Here are our solutions for the day 18 exercises in the 30 Days of Python series. Make sure you try the exercises yourself before checking out the solutions!

1) Import the fractions module and create a Fraction from the float 2.25.

First things first, we need to import the fractions module. I'm just going to use a regular import in this case:

import fractions

If we look at the documentation for the fractions module, we can see that we can create a Fraction in many different ways.

Right at the top of the relevant documentation we have this signature that describes the various ways we can create a Fraction. There are also a tonne of examples a little further down.

The signature looks like this:

fractions.Fraction(numerator=0,  denominator=1)
fractions.Fraction(other_fraction)
fractions.Fraction(float)
fractions.Fraction(decimal)
fractions.Fraction(string)

As we can see, one of the options is to just pass in a single float value, and Fraction will take care of the rest.

import fractions

fraction = fractions.Fraction(2.25)

If we print fraction we now get something like this:

9/4

2) Import only the fsum function from the math module and use it to find the sum of the following series of floats.

numbers = [1.43, 1.1, 5.32, 87.032, 0.2, 23.4]

For this exercise we need to do a specific import, so we're going to be using the from ... import ... syntax. In this instance we want to import from the math module, and what we want to import is fsum.

from math import fsum

Now that we have the fsum function, we can just pass our list of numbers to it, since fsum, like sum, accepts an iterable.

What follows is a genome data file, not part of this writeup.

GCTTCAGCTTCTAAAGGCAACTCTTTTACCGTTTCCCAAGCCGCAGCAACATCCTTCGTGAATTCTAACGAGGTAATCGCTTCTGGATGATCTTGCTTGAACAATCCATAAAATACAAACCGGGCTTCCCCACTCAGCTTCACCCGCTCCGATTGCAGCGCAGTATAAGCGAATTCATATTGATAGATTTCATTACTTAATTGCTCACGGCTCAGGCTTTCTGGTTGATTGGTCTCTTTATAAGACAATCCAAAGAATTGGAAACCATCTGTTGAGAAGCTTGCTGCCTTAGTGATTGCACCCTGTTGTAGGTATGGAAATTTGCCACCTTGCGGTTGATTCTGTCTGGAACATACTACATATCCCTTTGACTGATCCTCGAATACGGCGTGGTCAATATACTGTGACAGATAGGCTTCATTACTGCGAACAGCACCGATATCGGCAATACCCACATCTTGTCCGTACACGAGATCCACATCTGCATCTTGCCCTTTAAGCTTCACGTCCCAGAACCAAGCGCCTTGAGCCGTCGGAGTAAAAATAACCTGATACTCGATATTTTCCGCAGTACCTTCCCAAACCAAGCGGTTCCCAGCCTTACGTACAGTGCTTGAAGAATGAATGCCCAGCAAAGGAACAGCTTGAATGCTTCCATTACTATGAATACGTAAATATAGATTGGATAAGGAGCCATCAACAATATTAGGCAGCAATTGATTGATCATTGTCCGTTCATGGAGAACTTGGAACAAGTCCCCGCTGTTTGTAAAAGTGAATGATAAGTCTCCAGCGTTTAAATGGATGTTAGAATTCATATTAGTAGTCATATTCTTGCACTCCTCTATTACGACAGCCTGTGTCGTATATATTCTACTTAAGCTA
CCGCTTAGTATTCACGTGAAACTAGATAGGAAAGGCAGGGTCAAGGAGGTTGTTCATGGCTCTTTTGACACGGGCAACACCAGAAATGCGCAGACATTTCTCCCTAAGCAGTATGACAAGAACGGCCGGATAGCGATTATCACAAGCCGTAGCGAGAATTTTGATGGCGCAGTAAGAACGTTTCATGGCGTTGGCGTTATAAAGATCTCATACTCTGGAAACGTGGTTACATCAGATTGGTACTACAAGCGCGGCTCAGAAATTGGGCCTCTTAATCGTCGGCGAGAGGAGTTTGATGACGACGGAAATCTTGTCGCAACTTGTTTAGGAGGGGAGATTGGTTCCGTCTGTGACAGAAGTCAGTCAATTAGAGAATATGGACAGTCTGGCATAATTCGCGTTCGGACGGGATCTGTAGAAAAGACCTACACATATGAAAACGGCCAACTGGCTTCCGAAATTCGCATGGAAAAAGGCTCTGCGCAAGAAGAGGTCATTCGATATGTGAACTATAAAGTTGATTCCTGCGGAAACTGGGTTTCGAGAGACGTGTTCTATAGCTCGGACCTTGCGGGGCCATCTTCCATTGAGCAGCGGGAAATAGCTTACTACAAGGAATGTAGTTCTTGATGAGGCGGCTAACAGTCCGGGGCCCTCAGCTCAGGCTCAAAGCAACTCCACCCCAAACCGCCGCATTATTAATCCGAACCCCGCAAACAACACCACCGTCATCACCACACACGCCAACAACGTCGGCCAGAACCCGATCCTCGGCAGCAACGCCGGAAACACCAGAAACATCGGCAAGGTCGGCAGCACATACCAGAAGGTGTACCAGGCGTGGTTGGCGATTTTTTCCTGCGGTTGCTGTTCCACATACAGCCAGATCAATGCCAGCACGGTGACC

from math import fsum

numbers = [1.43, 1.1, 5.32, 87.032, 0.2, 23.4]
fsum(numbers)

You can print the result if you want verify that everything worked. If my math is right, answer should be 118.482.

3) Import the random module using an alias, and find a random number between 1 and 100 using the randint function.

Once again, we can find all the information we need in the documentation. As we can see from the function signature, randint takes in two parameters, a and b, which determine the range of numbers it can choose from.

One very important thing we need to pay attention to is here:

Return a random integer N such that a <= N <= b.

Note that N can be equal to b, so that means the stop value is inclusive, unlike with range.

Now that we know how to use randint, we need to import random using an alias. I'm going to use rand in this case.

import random as rand

Now we can call randint using rand.randint().

import random as rand

print(rand.randint(1, 100))

4) Use the randint function from the exercise above to create a new version of the guessing game we made in day 8. This time the program should generate a random number, and you should tell the user whether their guess was too high, or too low, until they get the right number.

I'm going to cheat a little bit and just copy across the solution I wrote from day 8.

target_number = 47

guess = int(input("Enter a number: "))

while guess != target_number
	print("Wrong!")
	guess = int(input("Enter a number: "))

print("You guessed correctly!")

The only real change we need to make here is to change target_number from a static integer to a dynamic value generated by randint.

This is a simple modification that makes the game a great deal more fun!

import random as rand

target_number = rand.randint(1, 100)

guess = int(input("Enter a number: "))

while guess != target_number
	print("Wrong!")
	guess = int(input("Enter a number: "))

print("You guessed correctly!")